True, West Bengal Chief Minister Mamata Banerjee has no love lost for the Bharatiya Janata Party (BJP). The ruling party at the Centre had done everything possible to deny her another term. Yet, she came back to power, although she had to eat humble pie in her own constituency and get elected from another constituency in a by-election. If there was a flow of leaders from the Trinamool Congress (TMC) to the BJP at one time, the reverse is now the case. As one top BJP leader said, the party would have difficulty finding candidates in future elections. She is truly the lord of all that she surveys in West Bengal.
What helped her clinch the issue against the BJP was the unstinted support she received from the people, who would have otherwise supported the CPM or the Congress. To have ambition in politics is welcome. In fact, ambition often helps people to remain rooted in politics in the hope that something better will happen in the future. But over-ambition is not good at all. It can force the person concerned to overlook what is common sense, so as to whistle in the dark. It can land the person or the party in trouble.
That the TMC could engineer the defection of 12 Congress MLAs in Meghalaya might be attributed to the clever stratagem of election specialist Prashant Kishor but Banerjee had to pay a price for it. The burden of her song has been that the BJP is so unscrupulous that it would use institutions like Customs to harass persons like Mahesh Bhatt and Shah Rukh Khan. But, then, how is the defection from the Congress to the TMC any different from the strategy employed by the BJP to capture power in Shillong? Both are guilty of promoting defection.
Come to think of it, the Congress is the pre-eminent opposition party, which is still in power in many states. The BJP wants a Congress-free polity only because it knows that it is the only party which has a pan-India following and can provide it a challenge. It knows that the TMC is, at best, a regional party. It does not have any roots in any other state. It tried its luck in the recent municipal elections in Tripura, where the Bengalis are a decisive force, but it could not make much headway, although it won more votes than the CPM and the Congress put together. It has to go a long way to turn the tables against the BJP in the Tripura Assembly elections due in 2023.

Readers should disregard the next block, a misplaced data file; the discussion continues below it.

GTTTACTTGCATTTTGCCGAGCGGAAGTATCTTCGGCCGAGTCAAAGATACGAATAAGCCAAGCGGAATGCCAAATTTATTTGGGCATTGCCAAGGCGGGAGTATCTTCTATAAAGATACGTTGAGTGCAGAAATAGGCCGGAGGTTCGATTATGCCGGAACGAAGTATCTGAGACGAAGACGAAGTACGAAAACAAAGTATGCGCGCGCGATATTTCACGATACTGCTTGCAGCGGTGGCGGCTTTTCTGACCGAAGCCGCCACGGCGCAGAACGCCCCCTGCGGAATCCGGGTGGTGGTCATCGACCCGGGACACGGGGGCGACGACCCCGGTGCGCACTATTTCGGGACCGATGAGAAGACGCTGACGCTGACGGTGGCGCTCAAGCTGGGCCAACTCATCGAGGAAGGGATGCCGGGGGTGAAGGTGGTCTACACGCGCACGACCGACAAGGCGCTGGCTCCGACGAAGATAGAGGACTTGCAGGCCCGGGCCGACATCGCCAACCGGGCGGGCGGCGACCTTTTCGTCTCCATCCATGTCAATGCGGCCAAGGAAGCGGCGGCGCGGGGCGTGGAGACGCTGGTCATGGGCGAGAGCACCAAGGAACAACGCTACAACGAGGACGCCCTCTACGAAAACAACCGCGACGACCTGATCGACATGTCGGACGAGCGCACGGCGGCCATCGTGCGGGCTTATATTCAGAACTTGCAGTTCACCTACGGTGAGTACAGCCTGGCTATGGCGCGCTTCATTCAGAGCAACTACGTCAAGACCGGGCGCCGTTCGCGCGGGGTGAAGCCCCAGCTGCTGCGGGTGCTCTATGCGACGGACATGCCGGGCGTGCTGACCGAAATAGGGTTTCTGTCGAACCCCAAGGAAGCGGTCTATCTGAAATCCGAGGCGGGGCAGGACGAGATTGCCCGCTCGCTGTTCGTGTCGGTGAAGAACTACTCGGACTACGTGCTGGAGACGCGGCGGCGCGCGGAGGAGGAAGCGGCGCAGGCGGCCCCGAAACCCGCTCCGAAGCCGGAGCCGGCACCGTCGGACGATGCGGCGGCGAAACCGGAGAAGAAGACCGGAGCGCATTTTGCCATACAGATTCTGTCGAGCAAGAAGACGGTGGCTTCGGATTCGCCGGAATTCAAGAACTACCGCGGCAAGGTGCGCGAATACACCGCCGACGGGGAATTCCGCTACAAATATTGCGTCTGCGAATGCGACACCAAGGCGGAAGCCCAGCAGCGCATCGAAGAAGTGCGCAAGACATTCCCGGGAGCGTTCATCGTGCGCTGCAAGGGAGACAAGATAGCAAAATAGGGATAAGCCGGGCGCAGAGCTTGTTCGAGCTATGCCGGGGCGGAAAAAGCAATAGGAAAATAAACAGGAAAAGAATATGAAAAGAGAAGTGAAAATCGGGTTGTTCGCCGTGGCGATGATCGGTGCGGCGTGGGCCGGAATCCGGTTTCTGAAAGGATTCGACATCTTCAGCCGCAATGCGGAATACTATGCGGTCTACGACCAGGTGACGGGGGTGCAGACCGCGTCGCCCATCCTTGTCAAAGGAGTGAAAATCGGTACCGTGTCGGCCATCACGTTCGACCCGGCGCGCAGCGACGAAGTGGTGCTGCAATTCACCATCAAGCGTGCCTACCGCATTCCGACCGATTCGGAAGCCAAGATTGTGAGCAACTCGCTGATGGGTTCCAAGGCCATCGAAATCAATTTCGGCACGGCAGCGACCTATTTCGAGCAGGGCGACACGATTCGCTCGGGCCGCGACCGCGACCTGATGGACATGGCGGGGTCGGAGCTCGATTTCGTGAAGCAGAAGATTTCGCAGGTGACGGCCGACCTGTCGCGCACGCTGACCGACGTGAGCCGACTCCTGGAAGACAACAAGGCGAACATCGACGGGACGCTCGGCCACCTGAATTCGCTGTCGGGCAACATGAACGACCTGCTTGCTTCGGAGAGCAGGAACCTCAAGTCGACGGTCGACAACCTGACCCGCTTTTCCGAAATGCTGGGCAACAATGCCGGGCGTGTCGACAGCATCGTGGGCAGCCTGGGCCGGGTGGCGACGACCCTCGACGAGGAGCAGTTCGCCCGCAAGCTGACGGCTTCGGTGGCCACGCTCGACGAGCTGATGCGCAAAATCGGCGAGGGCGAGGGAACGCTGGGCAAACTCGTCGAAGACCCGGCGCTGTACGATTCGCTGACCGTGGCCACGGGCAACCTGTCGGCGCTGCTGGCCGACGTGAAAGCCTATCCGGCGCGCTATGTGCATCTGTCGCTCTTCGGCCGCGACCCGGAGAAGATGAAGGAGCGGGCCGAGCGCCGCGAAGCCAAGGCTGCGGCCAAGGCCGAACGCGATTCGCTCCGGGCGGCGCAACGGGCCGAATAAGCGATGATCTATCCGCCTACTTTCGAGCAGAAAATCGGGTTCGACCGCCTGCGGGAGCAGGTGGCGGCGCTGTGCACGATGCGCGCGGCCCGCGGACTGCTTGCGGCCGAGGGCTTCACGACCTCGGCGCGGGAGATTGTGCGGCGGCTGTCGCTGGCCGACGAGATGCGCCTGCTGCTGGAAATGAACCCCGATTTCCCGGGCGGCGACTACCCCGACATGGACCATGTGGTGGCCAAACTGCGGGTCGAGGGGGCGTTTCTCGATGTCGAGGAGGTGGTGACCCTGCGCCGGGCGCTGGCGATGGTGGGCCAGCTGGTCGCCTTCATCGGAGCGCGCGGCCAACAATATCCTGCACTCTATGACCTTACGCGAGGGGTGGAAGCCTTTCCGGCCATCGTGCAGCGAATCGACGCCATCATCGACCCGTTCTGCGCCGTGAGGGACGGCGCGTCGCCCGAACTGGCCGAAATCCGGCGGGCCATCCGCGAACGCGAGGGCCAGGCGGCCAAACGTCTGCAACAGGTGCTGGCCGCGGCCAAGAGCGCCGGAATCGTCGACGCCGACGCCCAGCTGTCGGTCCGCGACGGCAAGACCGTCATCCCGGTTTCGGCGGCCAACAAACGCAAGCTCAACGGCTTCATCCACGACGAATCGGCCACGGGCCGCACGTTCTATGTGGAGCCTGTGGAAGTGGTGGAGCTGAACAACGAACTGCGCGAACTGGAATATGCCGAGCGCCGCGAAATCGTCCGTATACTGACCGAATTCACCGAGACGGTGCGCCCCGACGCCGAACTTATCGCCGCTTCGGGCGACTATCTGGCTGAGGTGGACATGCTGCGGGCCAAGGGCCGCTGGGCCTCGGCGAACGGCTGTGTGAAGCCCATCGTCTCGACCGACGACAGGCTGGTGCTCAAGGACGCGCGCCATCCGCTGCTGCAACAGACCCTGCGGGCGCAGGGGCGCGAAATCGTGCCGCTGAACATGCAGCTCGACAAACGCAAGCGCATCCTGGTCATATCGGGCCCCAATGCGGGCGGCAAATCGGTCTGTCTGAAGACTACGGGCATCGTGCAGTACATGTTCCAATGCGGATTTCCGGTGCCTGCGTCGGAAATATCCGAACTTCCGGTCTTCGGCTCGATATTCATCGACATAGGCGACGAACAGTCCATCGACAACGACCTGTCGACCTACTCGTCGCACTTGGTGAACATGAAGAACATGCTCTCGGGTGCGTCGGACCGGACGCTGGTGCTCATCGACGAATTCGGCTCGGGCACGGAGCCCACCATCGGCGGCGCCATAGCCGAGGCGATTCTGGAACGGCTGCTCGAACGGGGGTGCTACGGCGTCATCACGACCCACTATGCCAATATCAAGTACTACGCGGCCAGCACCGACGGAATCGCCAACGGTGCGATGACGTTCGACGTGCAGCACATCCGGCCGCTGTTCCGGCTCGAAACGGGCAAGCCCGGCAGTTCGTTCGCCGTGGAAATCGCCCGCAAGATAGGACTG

Her plan is obvious from the kind of people she meets or does not meet. When she was in Delhi for three days recently, she preferred to meet the BJP’s Subramaniam Swamy, who has a reputation for biting the hand that feeds him, instead of Congress chief Sonia Gandhi or her son Rahul Gandhi. Where she is not able to get 12 MLAs as in Meghalaya, she is satisfied with getting discards from the JDU and the Congress, like Pavan Varma and Kirti Azad.
Banerjee would have been happy to relabel the Congress as the TMC in Goa but her efforts have not succeeded. In Maharashtra, where she finds a link with Bengal, as noted originally by poet-laureate Rabindranath Tagore, her plan is quite different. She wants to cultivate non-Congress parties and leaders like Sharad Pawar, so that in 2024 when elections to Parliament are held, she can try her hand at prime ministership a la HD Deve Gowda, whose party did not have even 50 seats in 1996 when he became the Prime Minister with the support of the Left parties and the Congress.
It is such calculations that have forced her to go on a ‘Bharat Darshan’. She would have done well if she had stuck to her ideological instincts and proved as doughty against the BJP in the rest of the country as she was in West Bengal. What she should realise is that if she is serious about dislodging the BJP from power in 2024, she should do everything possible to strengthen opposition unity so that the anti-BJP votes are not split. She may be the Bengal tigress like the late Jayalalithaa in Tamil Nadu but she cannot command the support of people outside of West Bengal as the AIADMK leader could not. The earlier she realises this, the better it is for her.
(To receive our E-paper on whatsapp daily, please click here. We permit sharing of the paper's PDF on WhatsApp and other social media platforms.)